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Atmospheric Measurement Techniques An interactive open-access journal of the European Geosciences Union
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Volume 11, issue 1 | Copyright
Atmos. Meas. Tech., 11, 33-47, 2018
https://doi.org/10.5194/amt-11-33-2018
© Author(s) 2018. This work is distributed under
the Creative Commons Attribution 4.0 License.

Research article 08 Jan 2018

Research article | 08 Jan 2018

Electrodynamic balance–mass spectrometry of single particles as a new platform for atmospheric chemistry research

Adam W. Birdsall1, Ulrich K. Krieger2, and Frank N. Keutsch1,3 Adam W. Birdsall et al.
  • 1Department of Chemistry and Chemical Biology, Harvard University, Cambridge, MA, USA
  • 2Institute for Atmospheric and Climate Science, ETH Zürich, 8092 Zurich, Switzerland
  • 3School of Engineering and Applied Sciences, Harvard University, Cambridge, MA, USA

Abstract. New analytical techniques are needed to improve our understanding of the intertwined physical and chemical processes that affect the composition of aerosol particles in the Earth's atmosphere, such as gas–particle partitioning and homogenous or heterogeneous chemistry, and their ultimate relation to air quality and climate. We describe a new laboratory setup that couples an electrodynamic balance (EDB) to a mass spectrometer (MS). The EDB stores a single laboratory-generated particle in an electric field under atmospheric conditions for an arbitrarily long length of time. The particle is then transferred via gas flow to an ionization region that vaporizes and ionizes the analyte molecules before MS measurement. We demonstrate the feasibility of the technique by tracking evaporation of polyethylene glycol molecules and finding agreement with a kinetic model. Fitting data to the kinetic model also allows determination of vapor pressures to within a factor of 2. This EDB–MS system can be used to study fundamental chemical and physical processes involving particles that are difficult to isolate and study with other techniques. The results of such measurements can be used to improve our understanding of atmospheric particles.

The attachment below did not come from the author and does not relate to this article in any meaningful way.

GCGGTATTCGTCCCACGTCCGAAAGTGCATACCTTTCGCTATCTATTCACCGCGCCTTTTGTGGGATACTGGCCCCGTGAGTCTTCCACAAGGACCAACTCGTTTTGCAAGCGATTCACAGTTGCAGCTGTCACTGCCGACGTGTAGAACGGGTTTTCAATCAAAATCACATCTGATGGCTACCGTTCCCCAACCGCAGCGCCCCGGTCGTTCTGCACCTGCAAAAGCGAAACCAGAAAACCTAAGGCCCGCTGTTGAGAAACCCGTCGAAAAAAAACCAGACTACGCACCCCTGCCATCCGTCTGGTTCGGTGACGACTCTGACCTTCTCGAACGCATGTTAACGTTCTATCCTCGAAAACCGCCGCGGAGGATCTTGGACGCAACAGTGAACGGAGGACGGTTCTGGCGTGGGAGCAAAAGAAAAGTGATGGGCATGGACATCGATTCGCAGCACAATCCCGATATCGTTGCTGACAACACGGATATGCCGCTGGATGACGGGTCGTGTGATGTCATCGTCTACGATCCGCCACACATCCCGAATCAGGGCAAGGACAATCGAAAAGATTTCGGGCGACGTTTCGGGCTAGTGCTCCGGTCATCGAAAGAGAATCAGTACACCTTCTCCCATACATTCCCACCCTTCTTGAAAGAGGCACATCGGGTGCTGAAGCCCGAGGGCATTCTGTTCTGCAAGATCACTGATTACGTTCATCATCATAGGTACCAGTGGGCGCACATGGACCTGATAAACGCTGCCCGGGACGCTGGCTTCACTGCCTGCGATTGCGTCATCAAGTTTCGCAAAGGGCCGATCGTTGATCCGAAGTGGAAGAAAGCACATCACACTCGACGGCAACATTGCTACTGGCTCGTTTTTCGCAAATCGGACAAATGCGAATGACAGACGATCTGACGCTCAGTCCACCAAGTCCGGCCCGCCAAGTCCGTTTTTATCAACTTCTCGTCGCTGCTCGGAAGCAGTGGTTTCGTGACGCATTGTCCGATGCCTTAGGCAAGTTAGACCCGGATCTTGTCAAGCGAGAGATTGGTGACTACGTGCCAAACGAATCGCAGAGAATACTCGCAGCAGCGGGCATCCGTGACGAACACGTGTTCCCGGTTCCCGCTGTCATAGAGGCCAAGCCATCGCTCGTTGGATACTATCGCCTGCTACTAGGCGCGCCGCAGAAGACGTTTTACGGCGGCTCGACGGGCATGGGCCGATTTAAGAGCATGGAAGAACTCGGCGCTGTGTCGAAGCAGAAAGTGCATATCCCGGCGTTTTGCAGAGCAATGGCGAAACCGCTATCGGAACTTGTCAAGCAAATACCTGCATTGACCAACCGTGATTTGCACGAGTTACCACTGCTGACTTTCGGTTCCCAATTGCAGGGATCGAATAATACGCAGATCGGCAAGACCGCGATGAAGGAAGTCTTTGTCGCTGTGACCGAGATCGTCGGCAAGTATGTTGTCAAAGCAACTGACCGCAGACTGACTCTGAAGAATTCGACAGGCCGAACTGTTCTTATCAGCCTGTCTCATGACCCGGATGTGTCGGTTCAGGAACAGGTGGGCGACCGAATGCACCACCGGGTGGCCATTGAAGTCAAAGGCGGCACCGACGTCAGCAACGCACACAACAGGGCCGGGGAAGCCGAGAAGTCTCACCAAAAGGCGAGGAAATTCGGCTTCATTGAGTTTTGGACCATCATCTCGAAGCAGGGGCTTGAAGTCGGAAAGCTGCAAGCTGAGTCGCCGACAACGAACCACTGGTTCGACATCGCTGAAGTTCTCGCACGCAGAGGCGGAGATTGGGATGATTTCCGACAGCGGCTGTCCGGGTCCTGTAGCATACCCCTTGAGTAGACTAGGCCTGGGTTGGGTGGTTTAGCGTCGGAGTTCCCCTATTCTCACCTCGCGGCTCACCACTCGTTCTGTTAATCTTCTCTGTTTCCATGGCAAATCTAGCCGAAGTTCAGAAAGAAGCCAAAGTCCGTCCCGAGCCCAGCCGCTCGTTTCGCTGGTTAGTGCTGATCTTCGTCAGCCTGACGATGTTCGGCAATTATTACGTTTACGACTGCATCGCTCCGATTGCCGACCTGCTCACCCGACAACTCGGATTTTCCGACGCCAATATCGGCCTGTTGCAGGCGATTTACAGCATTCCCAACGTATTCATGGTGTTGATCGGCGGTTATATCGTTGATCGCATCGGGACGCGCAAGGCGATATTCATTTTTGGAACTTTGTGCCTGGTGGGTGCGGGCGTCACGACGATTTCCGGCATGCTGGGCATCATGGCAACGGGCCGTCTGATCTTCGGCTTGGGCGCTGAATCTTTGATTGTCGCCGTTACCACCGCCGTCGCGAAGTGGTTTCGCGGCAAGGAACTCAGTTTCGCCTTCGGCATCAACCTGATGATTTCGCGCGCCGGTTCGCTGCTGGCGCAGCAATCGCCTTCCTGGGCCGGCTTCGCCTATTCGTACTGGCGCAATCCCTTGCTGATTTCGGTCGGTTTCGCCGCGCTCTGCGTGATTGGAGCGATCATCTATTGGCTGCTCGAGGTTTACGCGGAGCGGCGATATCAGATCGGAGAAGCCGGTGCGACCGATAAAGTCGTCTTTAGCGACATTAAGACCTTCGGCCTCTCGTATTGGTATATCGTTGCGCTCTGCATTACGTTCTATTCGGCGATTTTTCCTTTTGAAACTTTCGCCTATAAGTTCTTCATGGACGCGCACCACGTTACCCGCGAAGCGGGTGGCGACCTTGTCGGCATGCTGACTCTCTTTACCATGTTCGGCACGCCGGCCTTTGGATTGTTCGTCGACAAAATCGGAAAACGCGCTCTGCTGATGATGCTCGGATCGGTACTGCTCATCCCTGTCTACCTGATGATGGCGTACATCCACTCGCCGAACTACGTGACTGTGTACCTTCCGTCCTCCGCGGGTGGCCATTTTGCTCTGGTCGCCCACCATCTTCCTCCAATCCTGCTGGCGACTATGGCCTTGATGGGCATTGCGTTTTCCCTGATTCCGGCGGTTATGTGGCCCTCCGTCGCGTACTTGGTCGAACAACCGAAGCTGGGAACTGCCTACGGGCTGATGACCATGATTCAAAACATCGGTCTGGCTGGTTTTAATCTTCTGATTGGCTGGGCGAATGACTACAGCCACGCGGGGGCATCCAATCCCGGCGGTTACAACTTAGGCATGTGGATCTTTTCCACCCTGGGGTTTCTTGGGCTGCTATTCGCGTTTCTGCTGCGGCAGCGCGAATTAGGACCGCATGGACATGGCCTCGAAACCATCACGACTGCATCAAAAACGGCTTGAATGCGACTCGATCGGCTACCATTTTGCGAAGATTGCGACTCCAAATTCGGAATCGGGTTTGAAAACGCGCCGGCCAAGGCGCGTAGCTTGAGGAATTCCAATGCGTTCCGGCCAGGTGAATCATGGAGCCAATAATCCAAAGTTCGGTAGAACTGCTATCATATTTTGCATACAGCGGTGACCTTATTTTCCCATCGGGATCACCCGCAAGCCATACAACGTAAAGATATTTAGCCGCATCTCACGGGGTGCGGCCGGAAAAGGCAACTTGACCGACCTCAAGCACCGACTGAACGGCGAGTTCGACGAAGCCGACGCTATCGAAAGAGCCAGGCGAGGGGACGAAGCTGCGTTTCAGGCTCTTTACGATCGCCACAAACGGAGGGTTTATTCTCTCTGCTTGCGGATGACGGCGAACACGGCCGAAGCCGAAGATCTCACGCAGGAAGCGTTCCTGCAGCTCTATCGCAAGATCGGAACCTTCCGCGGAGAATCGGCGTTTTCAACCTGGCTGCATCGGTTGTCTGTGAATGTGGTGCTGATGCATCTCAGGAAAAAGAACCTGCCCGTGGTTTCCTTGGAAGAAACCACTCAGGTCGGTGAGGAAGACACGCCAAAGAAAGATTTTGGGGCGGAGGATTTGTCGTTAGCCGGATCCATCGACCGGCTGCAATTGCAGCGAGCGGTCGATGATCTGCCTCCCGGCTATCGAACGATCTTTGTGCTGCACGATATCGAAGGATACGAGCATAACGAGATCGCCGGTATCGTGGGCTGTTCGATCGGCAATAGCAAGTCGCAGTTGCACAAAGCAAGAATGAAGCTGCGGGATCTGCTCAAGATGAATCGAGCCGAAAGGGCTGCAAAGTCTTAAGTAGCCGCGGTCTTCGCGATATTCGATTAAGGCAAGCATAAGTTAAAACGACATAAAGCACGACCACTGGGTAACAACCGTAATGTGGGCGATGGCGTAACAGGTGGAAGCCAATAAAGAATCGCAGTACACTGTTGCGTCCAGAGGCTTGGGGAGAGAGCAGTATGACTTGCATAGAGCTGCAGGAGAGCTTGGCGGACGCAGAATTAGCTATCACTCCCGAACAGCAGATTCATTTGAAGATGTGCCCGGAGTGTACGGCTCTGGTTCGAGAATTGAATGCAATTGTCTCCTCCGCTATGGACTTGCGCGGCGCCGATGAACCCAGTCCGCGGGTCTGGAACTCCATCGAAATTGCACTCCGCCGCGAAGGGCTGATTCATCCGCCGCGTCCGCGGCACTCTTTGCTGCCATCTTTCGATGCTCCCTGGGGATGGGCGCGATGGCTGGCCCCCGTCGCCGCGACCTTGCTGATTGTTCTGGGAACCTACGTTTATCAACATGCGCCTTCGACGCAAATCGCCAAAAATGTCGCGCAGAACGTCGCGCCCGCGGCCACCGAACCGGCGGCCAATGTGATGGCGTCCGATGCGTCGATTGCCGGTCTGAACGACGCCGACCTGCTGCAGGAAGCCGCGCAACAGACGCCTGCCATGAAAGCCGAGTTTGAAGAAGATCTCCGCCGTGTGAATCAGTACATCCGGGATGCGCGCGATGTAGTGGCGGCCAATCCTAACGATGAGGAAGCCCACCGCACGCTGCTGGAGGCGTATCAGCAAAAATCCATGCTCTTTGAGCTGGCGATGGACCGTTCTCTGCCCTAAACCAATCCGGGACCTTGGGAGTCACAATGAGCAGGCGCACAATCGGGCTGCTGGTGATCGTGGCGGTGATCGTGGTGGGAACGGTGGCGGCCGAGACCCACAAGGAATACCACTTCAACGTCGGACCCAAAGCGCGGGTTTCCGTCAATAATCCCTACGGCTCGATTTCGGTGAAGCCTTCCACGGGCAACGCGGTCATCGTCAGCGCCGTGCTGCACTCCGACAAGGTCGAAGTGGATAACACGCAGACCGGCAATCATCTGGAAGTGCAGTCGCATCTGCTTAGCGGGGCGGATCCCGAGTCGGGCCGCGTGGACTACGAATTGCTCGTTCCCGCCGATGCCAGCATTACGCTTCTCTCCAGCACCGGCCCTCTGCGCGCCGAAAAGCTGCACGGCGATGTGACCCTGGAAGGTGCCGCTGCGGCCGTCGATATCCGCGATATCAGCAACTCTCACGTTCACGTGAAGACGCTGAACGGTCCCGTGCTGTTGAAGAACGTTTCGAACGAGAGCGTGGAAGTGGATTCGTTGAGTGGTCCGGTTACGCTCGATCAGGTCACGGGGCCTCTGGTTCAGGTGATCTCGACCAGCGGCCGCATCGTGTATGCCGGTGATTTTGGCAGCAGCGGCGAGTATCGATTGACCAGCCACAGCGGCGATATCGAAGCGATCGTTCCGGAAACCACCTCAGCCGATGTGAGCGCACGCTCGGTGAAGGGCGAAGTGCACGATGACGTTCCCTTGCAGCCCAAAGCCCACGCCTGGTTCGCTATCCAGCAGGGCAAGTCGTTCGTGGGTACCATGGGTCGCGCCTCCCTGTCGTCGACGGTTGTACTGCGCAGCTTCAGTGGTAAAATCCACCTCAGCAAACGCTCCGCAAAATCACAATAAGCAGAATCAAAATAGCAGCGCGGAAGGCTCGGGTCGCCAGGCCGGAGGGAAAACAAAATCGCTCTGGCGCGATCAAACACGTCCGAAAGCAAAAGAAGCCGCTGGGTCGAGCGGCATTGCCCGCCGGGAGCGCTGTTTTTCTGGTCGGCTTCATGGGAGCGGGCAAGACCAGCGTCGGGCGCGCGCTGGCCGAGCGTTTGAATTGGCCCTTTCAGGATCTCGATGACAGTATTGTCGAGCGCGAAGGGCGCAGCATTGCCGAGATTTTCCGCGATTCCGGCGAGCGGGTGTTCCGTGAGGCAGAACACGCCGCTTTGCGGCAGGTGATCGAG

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We have developed a laboratory system that provides mass spectra of individual particles, roughly 20 microns in diameter, after they have been levitated in an electric field. Measured evaporation of polyethylene glycol particles was found to agree with a kinetic model. The system can be used to study fundamental chemical and physical processes involving particles that are difficult to isolate and study with other techniques, and hence improve our understanding of atmospheric particles.
We have developed a laboratory system that provides mass spectra of individual particles,...
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